Record High AUD Gold v Unemployment
On the news yesterday of our worse than expected and higher unemployment figures, the Aussie dollar dropped to an 11 year low and correspondingly gold in AUD hit an all time high of $2412 and strengthened further over night to be sitting at $2450 as we write.
The AUD is now just $0.0014 from a 65c handle. In the depths of the GFC our dollar briefly kissed a 62c handle before rebounding as China came to the rescue and rebounded all the way to (and past) parity with the USD. Everyone was buying their shoes etc from the US and enjoying cheap US holidays. But it didn’t last and has been on a slippery slope since as the USD strengthened. Since that peak of the AUD in 2011 the DXY (USD index) has risen from 71 all the way to the current 99.90, again perilously close to a 100 handle. Tellingly, despite the strengthening USD, gold has rallied as well and hence the record high in AUD terms even though its only halfway retracing its USD 2011 high.
As we discussed here there is plenty of pressure and informed calls that the AUD is just getting started on its fall to 60 or even 50c. Yesterday’s news just reinforces this view as the bad unemployment figures are before any Coronavirus impact which will surely exacerbate the falls next print.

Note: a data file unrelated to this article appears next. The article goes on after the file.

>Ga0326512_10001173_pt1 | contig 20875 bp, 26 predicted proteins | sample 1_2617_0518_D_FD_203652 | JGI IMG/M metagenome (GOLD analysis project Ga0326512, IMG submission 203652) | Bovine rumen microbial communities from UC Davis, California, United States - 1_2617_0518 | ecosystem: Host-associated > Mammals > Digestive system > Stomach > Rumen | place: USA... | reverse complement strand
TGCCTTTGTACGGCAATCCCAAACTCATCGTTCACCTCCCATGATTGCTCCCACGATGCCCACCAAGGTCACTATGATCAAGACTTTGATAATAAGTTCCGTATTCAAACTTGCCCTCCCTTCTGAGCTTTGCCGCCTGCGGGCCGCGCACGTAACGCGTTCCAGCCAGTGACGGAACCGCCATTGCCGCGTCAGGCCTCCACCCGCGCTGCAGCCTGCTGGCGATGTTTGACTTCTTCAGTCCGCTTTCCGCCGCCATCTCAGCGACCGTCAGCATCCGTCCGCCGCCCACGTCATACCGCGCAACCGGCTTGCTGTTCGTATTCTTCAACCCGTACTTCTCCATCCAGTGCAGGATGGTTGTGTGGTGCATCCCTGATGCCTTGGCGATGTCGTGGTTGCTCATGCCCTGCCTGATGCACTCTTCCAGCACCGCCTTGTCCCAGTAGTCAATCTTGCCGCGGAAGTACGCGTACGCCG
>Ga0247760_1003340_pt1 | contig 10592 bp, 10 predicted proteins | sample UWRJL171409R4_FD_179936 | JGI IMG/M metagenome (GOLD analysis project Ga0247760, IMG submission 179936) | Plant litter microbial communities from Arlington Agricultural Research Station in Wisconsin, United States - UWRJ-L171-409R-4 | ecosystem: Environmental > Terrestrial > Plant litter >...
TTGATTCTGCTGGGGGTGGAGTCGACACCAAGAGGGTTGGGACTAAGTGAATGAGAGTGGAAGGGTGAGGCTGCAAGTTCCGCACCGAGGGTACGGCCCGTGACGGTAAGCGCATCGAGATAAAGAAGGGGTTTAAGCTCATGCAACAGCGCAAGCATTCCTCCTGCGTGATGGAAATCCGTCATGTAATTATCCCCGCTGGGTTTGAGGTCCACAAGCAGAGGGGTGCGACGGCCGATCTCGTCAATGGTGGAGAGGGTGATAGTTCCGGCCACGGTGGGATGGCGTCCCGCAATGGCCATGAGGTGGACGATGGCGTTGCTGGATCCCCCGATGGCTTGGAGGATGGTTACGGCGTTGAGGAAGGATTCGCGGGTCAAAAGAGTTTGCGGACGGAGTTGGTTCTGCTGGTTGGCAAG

Unemployment increased by 0.2pts to 5.3% but maybe more concerning for the economy is the drop in hours worked (down 8.1m) and underemployment jumping to 8.6%. That portends more weakness in wage growth and hence more weakness in the economy and more mortgage stress. If you look at wage growth compared to what the government, bless their little optimistic hearts, is budgeting, it’s not a good picture.
There is growing commentary too about the high levels of immigration impacting on the low wage growth. Herein lies the government’s dilemma. When you have a Ponzi scheme, which in effect the government is running, you need new people to tax and build stuff for. You will recall the recent GDP figures have actually been negative on a per population basis. Restrict immigration and the toxic mix of paying for our aging demographic and debt becomes rather problematic. Have too much immigration and competition for jobs sees higher unemployment and/or higher underemployment sees lower wage growth. If you use the ABS figures, including their Core Inflation figure (which is understating real world inflation according many analysts), real average weekly earnings rose by 1.2% over the past year and has only now surpassed May 2013 levels again after a slow grind up since 2016.
Again, this is all before the impact of Coronavirus is felt in an economy largely beholden to China. We use the word largely, because it’s not all about servicing China for the Aussie economy. We also have housing. The following charts from CoreLogic paint a clear picture and trend of how high home prices, low inflation and low income growth work for our housing sector…
The mounting pressures on the Aussie economy and our Aussie dollar are mounting. The governments prospects of hanging on to their precious surplus looking more and more unlikely both through drops in income and growing calls to start fiscal spending on infrastructure to fill the aforementioned void.
Normally something reaching an ‘all time high’ like AUD gold would have one looking to exit. That the AUD gold price comprises a USD spot price only half way to its previous highs and an AUD with more down pressure (raising the AUD spot price) than up, is a mix suggesting this is just the beginning not the end.